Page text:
Popular perceptions of Vincent van Gogh (1853-1890) frequently envision the painter working before nature in an intense frenzy, yet the artist's method was often controlled and deliberate. Van Gogh Repetitions is the first book to focus on the artist's "repetitions," a term he used to describe his process of producing more than one version of a composition. Van Gogh ultimately developed a conceptual framework that distinguished his repetitions from copies, etudes, tableaux, and decorations, balancing modernist aspirations toward originality with the creation of copies of his existing compositions. The artist's practice of producing repetitions was far more extensive and vital to his creative process than is commonly recognized.
In this groundbreaking and beautifully illustrated book, a series of essays considers the many unresolved issues and controversies surrounding the repetitions, including their origins, development, and meaning in van Gogh's art. Technical and analytical examinations provide new insights into the artist's working methods and approach to the creative process.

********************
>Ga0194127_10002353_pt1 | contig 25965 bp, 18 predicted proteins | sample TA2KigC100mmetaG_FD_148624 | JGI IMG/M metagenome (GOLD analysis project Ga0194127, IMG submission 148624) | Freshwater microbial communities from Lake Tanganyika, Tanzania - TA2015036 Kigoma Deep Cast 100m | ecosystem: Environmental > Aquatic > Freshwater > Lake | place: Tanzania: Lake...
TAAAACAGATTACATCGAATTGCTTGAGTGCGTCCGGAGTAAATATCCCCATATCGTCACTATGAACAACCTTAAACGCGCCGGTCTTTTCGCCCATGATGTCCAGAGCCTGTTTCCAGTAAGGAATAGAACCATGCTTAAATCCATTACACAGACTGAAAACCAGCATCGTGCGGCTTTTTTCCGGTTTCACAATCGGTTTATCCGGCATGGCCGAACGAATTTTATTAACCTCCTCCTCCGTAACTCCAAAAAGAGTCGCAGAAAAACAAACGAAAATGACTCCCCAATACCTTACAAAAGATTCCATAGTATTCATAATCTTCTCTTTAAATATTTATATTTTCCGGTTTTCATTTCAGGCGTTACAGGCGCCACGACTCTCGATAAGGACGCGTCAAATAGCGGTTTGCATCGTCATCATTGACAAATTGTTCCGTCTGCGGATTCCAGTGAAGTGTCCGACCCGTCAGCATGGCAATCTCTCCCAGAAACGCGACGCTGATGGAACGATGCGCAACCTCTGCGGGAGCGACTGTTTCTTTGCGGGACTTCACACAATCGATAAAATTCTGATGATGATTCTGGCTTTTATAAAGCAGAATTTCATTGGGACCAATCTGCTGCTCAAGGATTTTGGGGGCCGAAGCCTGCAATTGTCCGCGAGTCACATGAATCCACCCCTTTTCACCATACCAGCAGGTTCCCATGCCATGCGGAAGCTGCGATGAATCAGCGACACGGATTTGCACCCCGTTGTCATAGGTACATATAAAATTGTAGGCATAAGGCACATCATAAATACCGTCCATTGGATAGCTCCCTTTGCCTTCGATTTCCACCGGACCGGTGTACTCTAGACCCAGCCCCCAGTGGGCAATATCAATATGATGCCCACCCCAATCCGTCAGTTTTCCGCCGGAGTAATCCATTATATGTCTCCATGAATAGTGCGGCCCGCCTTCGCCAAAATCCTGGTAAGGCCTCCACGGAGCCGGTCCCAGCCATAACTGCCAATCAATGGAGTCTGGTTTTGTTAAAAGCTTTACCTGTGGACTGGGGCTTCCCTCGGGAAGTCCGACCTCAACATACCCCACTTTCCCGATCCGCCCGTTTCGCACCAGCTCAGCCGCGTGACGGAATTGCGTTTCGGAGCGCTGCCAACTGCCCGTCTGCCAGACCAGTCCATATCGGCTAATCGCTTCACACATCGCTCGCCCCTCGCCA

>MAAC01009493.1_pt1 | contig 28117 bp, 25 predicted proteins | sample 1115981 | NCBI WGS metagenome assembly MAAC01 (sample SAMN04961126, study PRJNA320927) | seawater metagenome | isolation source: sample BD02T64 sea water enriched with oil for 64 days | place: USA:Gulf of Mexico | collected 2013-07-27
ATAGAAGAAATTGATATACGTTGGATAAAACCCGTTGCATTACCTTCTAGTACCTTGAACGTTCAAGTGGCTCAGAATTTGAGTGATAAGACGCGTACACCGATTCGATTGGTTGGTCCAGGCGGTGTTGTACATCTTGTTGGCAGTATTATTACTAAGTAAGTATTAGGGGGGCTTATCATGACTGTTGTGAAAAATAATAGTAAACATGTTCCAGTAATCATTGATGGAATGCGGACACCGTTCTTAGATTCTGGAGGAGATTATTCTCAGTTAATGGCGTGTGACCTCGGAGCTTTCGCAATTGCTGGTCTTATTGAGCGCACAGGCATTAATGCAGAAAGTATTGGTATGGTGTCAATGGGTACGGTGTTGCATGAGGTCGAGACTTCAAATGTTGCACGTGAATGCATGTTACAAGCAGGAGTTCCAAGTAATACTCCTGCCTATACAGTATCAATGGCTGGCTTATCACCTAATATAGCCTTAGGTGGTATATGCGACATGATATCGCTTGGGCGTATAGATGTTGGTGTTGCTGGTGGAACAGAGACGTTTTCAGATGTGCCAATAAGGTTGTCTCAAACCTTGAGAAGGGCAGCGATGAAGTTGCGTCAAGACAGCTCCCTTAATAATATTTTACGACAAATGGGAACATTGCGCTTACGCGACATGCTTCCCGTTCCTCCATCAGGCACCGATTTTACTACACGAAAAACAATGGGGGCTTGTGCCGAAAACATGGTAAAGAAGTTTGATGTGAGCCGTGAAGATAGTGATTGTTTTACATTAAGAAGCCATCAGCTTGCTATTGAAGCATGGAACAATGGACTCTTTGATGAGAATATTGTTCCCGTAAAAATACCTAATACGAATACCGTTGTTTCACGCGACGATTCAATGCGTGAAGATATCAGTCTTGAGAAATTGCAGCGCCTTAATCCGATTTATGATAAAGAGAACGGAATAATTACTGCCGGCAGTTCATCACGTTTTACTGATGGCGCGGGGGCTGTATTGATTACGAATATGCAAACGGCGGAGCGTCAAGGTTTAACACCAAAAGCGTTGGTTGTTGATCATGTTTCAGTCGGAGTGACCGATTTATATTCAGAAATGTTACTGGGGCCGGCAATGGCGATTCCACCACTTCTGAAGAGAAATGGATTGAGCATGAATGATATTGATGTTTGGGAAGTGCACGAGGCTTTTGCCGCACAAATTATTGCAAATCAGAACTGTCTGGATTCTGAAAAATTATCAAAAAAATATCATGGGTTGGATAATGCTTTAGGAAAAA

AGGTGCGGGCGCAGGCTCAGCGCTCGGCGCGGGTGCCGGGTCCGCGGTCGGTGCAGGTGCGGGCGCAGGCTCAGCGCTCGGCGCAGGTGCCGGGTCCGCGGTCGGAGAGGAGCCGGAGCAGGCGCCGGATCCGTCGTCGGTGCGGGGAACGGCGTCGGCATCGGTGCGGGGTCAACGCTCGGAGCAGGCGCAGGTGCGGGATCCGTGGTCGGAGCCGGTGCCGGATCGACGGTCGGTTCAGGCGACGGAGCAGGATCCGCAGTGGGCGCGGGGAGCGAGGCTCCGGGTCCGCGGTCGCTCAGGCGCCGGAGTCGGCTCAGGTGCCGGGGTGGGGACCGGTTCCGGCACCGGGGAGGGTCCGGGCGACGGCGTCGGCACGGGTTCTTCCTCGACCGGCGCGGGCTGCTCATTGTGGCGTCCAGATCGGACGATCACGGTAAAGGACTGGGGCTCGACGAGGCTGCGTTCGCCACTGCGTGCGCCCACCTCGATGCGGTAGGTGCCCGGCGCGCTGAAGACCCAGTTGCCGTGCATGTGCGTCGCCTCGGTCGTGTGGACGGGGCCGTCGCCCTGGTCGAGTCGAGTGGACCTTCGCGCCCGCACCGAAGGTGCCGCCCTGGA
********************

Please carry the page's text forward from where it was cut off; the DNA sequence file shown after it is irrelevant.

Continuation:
Eliza Rathbone is chief curator at The Phillips Collection. William Robinson is curator of modern European art at the Cleveland Museum of Art. Elizabeth Steele is head of conservation at The Phillips Collection. Marcia Steele is senior conservator of paintings at the Cleveland Museum of Art.